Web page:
Here we are with Part Two of the Yearbook arc…and it’s only remotely better than Part One. For those of you who have not read any of my previous reviews for this title, I’ve never done anything but shower it with praise. Even when a book here or there was slightly lacking, I always tried to focus on the best stuff because I knew the questionable stuff was simply a little hiccup in the title’s overall excellence. Unfortunately, I can’t say that anymore. Two strikes in a row with two more potential lemons waiting in the wings, and I am truly more fearful for this book’s future than I ever was before. Personally, I’m not sure that giving us 4 issues in a row of filler was the best way to attract new readers while simultaneously holding on to loyal fans. I so badly want this series to continue and get back to the main plot, but if this is the kind of stories that we can look forward to in the future, I’d rather it just got cancelled now as opposed to stringing me along for nothing.
This particular book is split into 4 sections. We get the contemporary stuff that accounts for 3 pages, a 4 page staff party, a 10 page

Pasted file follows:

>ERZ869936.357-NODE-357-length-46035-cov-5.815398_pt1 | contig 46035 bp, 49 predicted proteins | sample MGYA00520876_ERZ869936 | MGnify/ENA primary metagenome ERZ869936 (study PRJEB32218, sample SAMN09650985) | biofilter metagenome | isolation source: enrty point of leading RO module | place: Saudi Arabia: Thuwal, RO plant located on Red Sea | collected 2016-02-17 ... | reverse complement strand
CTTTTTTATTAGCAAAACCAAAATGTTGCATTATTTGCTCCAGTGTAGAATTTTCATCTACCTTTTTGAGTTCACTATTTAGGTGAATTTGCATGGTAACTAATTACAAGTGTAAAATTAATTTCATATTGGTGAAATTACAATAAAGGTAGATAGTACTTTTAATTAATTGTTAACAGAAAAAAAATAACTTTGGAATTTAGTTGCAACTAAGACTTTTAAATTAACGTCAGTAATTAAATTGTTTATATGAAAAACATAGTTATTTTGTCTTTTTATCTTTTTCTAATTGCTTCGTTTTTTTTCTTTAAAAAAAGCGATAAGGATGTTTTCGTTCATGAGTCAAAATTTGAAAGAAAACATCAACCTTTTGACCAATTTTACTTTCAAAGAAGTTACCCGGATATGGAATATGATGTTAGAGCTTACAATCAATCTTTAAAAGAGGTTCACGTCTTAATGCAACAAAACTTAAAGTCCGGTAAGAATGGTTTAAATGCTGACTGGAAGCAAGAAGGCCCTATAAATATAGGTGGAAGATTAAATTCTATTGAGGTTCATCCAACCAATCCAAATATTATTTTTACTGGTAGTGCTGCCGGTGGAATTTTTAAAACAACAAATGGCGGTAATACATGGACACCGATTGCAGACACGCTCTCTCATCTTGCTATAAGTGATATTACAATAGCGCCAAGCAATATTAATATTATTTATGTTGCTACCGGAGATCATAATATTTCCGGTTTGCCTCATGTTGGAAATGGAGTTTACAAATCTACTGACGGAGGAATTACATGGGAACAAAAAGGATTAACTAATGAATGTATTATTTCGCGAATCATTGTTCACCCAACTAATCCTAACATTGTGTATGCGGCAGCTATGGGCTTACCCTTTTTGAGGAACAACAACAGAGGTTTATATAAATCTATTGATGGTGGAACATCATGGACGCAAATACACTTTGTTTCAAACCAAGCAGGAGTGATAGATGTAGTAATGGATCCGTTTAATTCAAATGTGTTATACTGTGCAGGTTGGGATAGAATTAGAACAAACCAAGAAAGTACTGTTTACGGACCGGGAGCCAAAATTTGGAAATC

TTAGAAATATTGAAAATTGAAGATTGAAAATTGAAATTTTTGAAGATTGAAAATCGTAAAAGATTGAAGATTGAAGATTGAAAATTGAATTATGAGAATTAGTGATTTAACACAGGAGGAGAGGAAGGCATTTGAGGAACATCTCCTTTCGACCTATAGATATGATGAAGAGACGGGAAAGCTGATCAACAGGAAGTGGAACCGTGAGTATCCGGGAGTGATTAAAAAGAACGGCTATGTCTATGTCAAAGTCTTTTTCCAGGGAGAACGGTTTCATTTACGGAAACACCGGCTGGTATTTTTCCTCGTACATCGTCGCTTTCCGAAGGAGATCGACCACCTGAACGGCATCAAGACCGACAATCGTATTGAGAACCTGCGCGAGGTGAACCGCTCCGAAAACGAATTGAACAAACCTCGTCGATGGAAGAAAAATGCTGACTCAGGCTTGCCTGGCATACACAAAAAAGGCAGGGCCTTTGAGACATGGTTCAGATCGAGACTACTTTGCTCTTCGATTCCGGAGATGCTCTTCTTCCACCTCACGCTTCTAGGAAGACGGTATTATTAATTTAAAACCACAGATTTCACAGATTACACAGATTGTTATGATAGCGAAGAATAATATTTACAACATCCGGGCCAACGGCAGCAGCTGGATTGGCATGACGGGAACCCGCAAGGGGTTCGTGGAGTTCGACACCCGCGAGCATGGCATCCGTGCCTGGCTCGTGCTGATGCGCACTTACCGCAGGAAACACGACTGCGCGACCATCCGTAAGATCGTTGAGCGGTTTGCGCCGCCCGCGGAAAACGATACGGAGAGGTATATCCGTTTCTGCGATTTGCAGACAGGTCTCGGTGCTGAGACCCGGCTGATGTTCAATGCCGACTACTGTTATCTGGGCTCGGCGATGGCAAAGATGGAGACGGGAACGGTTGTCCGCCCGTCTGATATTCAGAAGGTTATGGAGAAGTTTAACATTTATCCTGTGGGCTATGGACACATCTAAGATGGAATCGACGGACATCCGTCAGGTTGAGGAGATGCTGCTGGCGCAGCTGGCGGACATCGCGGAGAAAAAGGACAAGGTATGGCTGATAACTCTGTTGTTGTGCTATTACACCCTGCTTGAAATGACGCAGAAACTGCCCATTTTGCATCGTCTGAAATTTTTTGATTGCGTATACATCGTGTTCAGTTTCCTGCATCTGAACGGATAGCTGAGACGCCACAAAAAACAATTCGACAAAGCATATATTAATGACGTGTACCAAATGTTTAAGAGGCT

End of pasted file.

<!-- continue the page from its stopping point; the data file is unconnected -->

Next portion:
Dungeons and Dragons Serpents and Spells narrative, and a 3 page story about a dog. The only part of this that even remotely piqued my interest was the D&D story. But we will get to the specifics of the interludes in a moment. I’m going to tackle the contemporary stuff first.
Maybe I’m blanking on this, but I don’t recall them ever bonding with that dog.
Having said that, there isn’t much to really discuss. These vignettes are little more than one page breaks between each story solely used to introduce the next segment. Nothing really happens in them at all. It’s really a shame because it wastes the main creative teams potential, using them instead as simple narrators to stories that ultimately don’t matter. Speaking of which…
Colton and Maps eavesdrop on a staff party in order to dig up juicy bits for their book. The punchline for this particular segment is that the staff parties are boring, which is unfortunately demonstrated to us over the length of the story. This may have been one of those instances where tell don’t show would have been an acceptable exception to the rule. Boring the characters is one thing, but boring the reader is a real gamble. I recall other Batman stories where Robin would complain about how boring stakeouts were, but you never actually sat through an entire issue where all they did was sit on a roof in silence and watch people go by till their mark arrived. That would be death on the page.